‘Except the Lord Build the House…’

Image result for images of building a house

In the course of my work for The Chalcedon Foundation, I’m reading a book about income inequality, the resulting lack of social mobility, and what to do about it. I can see that a great deal of hard work and research went into the writing of this book; and I can also see that what drives it is 100% pure worldly wisdom, devoid of any reference to God and showing no attempt at all to know His will.

Psalm 127 springs immediately to mind: Except the Lord build the house, they labor in vain that build it (v. 1).

This is one of the most profound verses in the Bible; and so, naturally, it’s also among the most ignored.

I plead guilty. When I sit down to work on one of my novels, I always pray for God’s guidance before I write a word. Well and good. But then I don’t even think of doing the same whenever I prepare to write a blog post or a column, to say nothing of more mundane tasks. It may be that it’s not really necessary to ask God for His guidance when I  wash the supper dishes–but what could it hurt? Meanwhile, it came to me today that I really ought to ask Him for His help in all my writing, not just the books: so I will do that, because I hope that all my writing is in His service. Even when I’m writing something just to get a laugh, because God blesses wholesome laughter.

We have been collecting and applying worldly wisdom all the time. We invent all sorts of jimcracks and procedures, and then never find the best way to use them. We heap up knowledge, yet grow no wiser. And so we in general, and the author I’m reading in particular, will not only fail to come up with the definitive answer to the problem we’re addressing, but we won’t even understand the nature of the problem–even if we think we do.

Wisdom sought apart from God will only take us so far, and never to where we need to go. For all our inventions, for all our worldly wisdom, the smartest people in the world just can’t get done any of those things they say they’re trying to do. And to make matters worse, a great deal of this wisdom is only foolishness. I think that explains, entirely, the condition of our universities.

There are an awful lot of houses getting built without the Lord’s advice–and an awful lot of houses falling down.

Everywhere you look.

 

About leeduigon

I have lived in Metuchen, NJ, all my life. I have been married to my wife Patricia since 1977. I am a former newspaper editor and reporter. I was also the owner-operator of my own small business for several years. I wrote various novels and short stories published during 1980s and 1990s. I am a long-time student of judo and Japanese swordsmanship (kenjutsu). I also play chess, basketball, and military and sports simulations. View all posts by leeduigon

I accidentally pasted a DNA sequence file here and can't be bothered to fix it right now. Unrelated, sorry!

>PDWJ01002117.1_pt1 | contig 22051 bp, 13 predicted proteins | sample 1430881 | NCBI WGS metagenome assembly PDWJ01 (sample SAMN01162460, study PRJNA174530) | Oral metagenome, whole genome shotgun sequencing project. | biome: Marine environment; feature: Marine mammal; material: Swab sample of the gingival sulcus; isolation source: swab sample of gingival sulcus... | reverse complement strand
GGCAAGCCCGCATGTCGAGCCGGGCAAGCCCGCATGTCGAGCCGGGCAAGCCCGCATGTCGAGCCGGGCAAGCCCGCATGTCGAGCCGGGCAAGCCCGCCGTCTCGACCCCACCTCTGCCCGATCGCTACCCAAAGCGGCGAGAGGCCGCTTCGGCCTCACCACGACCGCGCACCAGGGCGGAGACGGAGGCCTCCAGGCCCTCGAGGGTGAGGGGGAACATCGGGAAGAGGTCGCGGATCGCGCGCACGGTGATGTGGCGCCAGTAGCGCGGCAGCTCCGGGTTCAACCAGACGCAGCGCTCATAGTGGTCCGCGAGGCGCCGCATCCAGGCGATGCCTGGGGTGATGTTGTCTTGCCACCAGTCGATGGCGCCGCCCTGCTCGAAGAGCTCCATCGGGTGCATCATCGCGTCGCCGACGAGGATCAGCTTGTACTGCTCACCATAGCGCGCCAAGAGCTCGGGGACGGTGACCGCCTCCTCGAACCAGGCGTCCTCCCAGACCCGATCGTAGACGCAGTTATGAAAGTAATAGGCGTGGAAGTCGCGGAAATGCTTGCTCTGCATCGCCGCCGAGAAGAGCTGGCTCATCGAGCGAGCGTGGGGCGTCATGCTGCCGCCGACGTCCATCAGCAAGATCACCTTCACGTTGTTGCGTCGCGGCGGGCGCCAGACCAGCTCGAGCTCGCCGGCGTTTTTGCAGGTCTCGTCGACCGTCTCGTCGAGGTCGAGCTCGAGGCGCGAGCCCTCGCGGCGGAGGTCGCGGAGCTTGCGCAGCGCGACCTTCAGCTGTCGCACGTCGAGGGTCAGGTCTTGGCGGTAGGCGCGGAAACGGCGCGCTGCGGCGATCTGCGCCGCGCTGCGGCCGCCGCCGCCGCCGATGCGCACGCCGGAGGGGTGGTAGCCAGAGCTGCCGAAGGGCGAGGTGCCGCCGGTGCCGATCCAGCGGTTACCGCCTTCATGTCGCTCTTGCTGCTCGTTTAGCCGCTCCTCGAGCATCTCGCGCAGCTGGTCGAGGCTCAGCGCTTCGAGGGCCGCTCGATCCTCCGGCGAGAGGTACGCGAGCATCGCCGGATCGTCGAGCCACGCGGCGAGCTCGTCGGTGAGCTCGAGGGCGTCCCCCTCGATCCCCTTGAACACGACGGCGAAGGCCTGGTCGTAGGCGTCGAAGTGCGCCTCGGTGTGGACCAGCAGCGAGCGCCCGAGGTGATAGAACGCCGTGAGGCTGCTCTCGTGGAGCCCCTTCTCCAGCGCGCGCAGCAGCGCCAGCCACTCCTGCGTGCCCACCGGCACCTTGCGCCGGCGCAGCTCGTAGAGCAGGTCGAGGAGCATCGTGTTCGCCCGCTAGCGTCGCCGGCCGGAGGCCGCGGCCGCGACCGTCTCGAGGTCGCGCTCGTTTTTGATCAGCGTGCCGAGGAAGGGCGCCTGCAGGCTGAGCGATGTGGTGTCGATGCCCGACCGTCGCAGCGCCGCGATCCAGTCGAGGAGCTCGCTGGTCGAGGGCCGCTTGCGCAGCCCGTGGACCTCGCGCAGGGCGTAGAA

6 responses to “‘Except the Lord Build the House…’

  • Vladimir Kedrovsky

    I attended four year of high school at Shattuck School, a private, military [at that time], Episcopal boarding school. The school moto was “Nisi Dominus Frustra.” We students always translated it as “Not even masters [teachers] frustrate us!”

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  • UnKnowable

    Creation was subjected to futility when sin entered into the world, so it’s no surprise that human endeavors come to ignominious ends when they are undertaken apart from God’s will.

    All of our problems, from economic, to health (both physical and mental), to social issues, to you name it; all if these things stem from mankind’s fallen state. We can work to make things better, but we will never effect complete solutions until the Kingdom of God.

    That’s why the liberal block is so angry; most of them do not believe in God and therefore they don’t understand why the problems are so intractable.

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    • leeduigon

      Nor does it help them that virtually no problems can be solved by the combination of ignorance, arrogance, and stupidity.

      Not to mention wasting their efforts trying to solve imaginary problems like Global Warming and lack of Gender Fluidity. But then the great thing about imaginary problems is that they last forever, they can never be solved, and they provide a perpetual excuse for raising taxes and creating bureaucracies.

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      • UnKnowable

        Both of those imaginary problems are playgrounds of Godless ideology.

        What saddens me, is that the colleges have become such an exercise is futility. They are so steeped in their own cultural theories that they don’t even bother to look outward at what is happening in the world around them. They have a belief system and that’s all that seems to matter.

        In this sense, they have essentially become a religious cult, unable to see anything but their own worldview. I think it’s catching up with them in real time. Their graduates are finding the job market is not impressed with their education. At this point, only S.T.E.M. graduates have much, if any hope of truly gainful employment.

        Yet this academic world thinks that they can solve all of the problems if only we would capitulate to their way of doing things.

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